Can cats eat dog food? It’s the opposite? Veterinarian responds – Animal Life

Dogs and cats can become true friends, even sharing meals, but that’s not always a good thing (Photo: Flickr/ Scott 97006/ CreativeCommons)

What many may see as that cartoon rivalry, in practice, we see the increase of dogs and cats in harmonious coexistence. With this close coexistence, it is difficult to prevent the dogs from having access to the cat’s food and vice versa. But should we be concerned about that?

Dogs and cats have differences in their nutritional needs. In general, felines need their food to contain some nutrients that do not necessarily need to be in the dog’s diet. In addition, the ideal amount is also different: for many nutrients, cats need their food to be more concentrated than that of dogs.

Here are some nutrients that should appear differently in the diet of these species:

Protein: Cats need more than dogs, mainly because their protein-breaking metabolism is more active.

Taurine: is an amino acid (a protein particle) that cats cannot produce and is essential for the functioning of the heart, vision and liver, that is, it has to be in the food. Dogs, in general, are able to manufacture taurine within their own bodies, so their diet does not necessarily need to contain this amino acid – as long as it contains the nutrients used for this synthesis.

Arachidonic acid: it is a type of fat that is only present in products of animal origin, it is one of the nutrients that most limits a cat from becoming vegetarian or vegan.

Vitamin A: while dogs can produce vitamin A from carotenoids such as β-carotene (a component present in vegetable ingredients such as carrots), cats cannot, that is, vitamin A must be ready in the diet, in animal products or in suitable supplements.

Cats are harmed when they eat dog food, due to a lack of nutrients (Photo: Flickr/Avinash Gamerboy/CreativeCommons)

Cats are harmed when they eat dog food, due to a lack of nutrients (Photo: Flickr/Avinash Gamerboy/CreativeCommons)

Cats also have metabolic peculiarities. Thus, when the inversion of feeding from dogs to cats and vice versa occurs, the most harmed is the feline, which may be receiving feed with a lack of some nutrients.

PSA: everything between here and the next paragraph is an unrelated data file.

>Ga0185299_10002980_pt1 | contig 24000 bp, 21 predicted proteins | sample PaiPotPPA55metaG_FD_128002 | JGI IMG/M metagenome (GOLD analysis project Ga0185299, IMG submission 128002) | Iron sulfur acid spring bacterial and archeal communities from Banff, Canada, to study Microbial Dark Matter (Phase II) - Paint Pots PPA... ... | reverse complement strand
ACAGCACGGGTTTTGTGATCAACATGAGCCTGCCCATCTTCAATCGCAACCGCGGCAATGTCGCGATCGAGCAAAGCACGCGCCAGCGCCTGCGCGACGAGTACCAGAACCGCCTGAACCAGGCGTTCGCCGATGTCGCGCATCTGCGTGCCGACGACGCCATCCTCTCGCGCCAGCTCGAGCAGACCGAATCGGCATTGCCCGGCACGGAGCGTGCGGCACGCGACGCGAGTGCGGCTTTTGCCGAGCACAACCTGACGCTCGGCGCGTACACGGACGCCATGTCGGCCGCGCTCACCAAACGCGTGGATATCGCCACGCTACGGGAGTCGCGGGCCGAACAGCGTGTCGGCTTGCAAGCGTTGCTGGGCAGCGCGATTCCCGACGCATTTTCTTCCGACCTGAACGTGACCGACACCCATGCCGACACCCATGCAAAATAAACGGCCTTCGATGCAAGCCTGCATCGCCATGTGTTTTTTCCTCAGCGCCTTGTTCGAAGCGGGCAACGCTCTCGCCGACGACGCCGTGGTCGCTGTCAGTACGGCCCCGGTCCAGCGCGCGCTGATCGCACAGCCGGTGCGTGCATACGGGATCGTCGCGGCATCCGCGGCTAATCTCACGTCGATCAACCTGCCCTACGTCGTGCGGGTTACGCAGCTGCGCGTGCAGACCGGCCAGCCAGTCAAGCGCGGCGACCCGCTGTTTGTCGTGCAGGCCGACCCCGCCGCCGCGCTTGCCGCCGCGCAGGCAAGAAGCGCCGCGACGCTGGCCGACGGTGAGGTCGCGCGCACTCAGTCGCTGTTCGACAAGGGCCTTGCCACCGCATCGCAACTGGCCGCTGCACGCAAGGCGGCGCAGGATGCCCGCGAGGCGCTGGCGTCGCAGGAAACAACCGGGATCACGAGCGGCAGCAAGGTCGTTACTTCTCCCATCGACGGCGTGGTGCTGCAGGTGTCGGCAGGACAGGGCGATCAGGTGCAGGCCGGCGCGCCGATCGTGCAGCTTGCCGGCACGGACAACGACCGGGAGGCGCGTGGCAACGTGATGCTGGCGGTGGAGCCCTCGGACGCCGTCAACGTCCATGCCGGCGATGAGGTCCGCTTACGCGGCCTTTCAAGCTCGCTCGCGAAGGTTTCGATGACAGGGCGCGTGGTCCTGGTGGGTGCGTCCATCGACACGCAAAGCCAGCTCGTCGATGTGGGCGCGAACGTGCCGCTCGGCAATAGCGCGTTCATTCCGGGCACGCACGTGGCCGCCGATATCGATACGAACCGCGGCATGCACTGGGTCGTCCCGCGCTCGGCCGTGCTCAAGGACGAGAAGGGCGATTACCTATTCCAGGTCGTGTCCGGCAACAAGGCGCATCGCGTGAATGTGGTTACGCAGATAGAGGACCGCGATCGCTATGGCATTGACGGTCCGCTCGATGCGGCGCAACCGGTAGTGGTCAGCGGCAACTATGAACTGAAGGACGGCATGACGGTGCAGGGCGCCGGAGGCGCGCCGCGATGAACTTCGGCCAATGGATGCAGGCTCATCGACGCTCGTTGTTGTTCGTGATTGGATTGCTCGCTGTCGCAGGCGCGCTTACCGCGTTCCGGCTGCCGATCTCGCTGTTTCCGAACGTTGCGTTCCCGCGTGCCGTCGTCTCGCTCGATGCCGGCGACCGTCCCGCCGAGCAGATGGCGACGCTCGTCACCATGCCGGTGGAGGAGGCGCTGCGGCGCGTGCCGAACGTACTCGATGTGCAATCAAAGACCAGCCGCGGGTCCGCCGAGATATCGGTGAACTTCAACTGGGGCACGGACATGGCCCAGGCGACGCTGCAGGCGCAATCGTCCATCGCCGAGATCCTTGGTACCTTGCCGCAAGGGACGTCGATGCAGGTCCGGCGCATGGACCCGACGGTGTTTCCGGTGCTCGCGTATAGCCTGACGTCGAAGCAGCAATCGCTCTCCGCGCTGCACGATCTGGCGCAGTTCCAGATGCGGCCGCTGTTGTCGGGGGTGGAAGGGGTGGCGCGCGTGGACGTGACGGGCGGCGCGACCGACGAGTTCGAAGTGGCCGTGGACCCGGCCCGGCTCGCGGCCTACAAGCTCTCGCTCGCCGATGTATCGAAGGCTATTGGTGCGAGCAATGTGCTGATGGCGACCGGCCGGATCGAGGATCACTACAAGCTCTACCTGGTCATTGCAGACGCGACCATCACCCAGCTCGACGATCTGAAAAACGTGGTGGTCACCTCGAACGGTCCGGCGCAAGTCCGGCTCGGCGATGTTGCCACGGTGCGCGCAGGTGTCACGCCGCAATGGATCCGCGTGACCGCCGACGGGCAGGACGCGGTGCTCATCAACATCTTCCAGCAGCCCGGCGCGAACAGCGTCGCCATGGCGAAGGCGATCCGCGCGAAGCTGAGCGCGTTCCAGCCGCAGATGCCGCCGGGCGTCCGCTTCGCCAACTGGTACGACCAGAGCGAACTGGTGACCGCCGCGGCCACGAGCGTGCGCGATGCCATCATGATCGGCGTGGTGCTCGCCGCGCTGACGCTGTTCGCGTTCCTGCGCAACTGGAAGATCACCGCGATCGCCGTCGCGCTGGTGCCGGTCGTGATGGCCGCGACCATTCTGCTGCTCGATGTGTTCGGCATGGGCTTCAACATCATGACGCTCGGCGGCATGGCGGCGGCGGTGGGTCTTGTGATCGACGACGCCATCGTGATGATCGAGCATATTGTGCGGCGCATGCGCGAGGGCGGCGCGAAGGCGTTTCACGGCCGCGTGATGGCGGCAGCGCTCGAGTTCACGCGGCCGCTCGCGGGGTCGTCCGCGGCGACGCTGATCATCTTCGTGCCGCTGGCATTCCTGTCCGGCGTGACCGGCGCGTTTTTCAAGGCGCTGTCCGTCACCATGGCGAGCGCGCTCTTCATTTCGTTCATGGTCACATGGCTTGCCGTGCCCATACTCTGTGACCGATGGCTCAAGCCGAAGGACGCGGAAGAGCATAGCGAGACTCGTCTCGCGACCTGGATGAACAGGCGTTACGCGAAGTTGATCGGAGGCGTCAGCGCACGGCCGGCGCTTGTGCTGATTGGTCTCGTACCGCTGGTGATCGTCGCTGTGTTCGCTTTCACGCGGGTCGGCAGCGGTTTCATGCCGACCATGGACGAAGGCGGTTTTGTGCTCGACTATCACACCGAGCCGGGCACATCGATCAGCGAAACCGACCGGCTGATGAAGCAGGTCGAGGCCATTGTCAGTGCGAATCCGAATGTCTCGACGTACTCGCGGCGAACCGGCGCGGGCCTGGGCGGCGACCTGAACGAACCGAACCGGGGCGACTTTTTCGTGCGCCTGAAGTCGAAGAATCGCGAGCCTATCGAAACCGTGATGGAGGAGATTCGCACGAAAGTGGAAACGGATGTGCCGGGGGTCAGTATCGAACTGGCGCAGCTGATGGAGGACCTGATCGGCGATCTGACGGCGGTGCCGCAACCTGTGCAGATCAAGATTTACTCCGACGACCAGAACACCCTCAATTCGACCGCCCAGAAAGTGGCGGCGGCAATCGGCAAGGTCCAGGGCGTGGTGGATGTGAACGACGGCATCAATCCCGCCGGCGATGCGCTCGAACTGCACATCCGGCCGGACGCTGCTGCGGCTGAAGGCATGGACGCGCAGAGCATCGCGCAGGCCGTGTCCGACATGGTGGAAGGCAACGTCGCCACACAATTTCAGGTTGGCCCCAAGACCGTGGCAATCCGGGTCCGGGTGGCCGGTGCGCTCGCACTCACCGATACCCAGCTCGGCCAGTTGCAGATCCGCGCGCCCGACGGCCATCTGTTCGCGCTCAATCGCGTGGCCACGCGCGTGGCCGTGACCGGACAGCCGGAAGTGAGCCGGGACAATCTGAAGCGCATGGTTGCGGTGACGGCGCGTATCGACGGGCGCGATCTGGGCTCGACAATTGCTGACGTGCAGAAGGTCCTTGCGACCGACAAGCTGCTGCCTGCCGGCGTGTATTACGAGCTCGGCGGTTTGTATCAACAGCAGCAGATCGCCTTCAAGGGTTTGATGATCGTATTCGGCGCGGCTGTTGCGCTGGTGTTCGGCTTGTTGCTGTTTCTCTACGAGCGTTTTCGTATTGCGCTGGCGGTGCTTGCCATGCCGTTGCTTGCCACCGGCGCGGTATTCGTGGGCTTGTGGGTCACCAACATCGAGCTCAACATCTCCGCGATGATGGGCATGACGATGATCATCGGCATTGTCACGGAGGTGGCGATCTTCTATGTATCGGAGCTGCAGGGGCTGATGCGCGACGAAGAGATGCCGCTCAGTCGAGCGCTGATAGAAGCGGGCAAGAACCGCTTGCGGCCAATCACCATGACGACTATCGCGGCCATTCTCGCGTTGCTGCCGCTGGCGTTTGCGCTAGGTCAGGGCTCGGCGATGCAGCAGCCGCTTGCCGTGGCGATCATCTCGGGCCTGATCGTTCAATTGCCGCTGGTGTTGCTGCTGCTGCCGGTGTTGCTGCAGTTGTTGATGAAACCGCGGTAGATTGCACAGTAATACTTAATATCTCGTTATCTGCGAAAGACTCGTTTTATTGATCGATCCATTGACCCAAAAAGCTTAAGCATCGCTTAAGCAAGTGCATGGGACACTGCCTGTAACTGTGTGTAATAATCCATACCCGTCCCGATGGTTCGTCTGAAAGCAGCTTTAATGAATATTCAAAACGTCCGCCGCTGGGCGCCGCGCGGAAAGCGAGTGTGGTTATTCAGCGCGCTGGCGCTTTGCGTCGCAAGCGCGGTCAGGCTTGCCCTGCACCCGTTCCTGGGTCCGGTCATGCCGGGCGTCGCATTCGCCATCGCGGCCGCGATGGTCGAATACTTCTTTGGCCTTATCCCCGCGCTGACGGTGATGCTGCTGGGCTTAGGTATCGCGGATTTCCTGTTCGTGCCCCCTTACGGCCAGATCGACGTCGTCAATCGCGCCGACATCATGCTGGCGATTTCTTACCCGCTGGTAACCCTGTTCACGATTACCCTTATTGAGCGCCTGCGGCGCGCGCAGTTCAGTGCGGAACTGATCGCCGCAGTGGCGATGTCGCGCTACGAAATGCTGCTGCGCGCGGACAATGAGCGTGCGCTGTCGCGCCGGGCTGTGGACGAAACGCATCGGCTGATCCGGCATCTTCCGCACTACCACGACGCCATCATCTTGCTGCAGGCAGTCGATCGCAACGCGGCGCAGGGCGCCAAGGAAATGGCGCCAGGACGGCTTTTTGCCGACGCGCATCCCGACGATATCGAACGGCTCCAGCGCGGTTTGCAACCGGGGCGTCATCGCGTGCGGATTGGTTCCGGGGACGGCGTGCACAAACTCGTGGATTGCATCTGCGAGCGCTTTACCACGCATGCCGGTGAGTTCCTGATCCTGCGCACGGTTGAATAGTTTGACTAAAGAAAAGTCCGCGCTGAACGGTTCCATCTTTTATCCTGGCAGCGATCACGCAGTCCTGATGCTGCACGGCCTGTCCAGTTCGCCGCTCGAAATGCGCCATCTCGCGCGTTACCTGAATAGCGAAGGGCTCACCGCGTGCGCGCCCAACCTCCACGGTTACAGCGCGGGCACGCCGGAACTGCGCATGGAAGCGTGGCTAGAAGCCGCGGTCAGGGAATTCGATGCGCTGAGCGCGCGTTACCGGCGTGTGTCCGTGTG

Kittens can develop various cardiac, ophthalmic, liver and muscle changes if they receive exclusively dog ​​food, especially low quality ones. It is worth noting that many dog ​​foods are produced in a way that meets the nutritional needs of both species. As for dogs, when consuming cat food, the concern would be with the intake of high amounts of some nutrients.

In practice, dogs that replace part of their food with cat food or cats with dog food, if it happens occasionally, in small amounts, starting from high quality food, will not have any losses. If this happens all the time, the biggest concern will be with the feline. The ideal is to choose foods suitable for each species, always accompanied by the indication of the veterinarian.

Fabio Teixeira, veterinarian and founder of the Brazilian Society of Nutrition and Nutrology of Dogs and Cats, is a columnist for Vida de Bicho (Photo: Disclosure)

Fabio Teixeira, veterinarian and founder of the Brazilian Society of Nutrition and Nutrology of Dogs and Cats, is a columnist for Vida de Bicho (Photo: Disclosure)

Fabio Teixeira is a veterinarian and founder of the Brazilian Society of Nutrition and Nutrology of Dogs and Cats. The specialist also founded NutricareVet, a veterinary company related to animal nutrition, and gives specialization courses.

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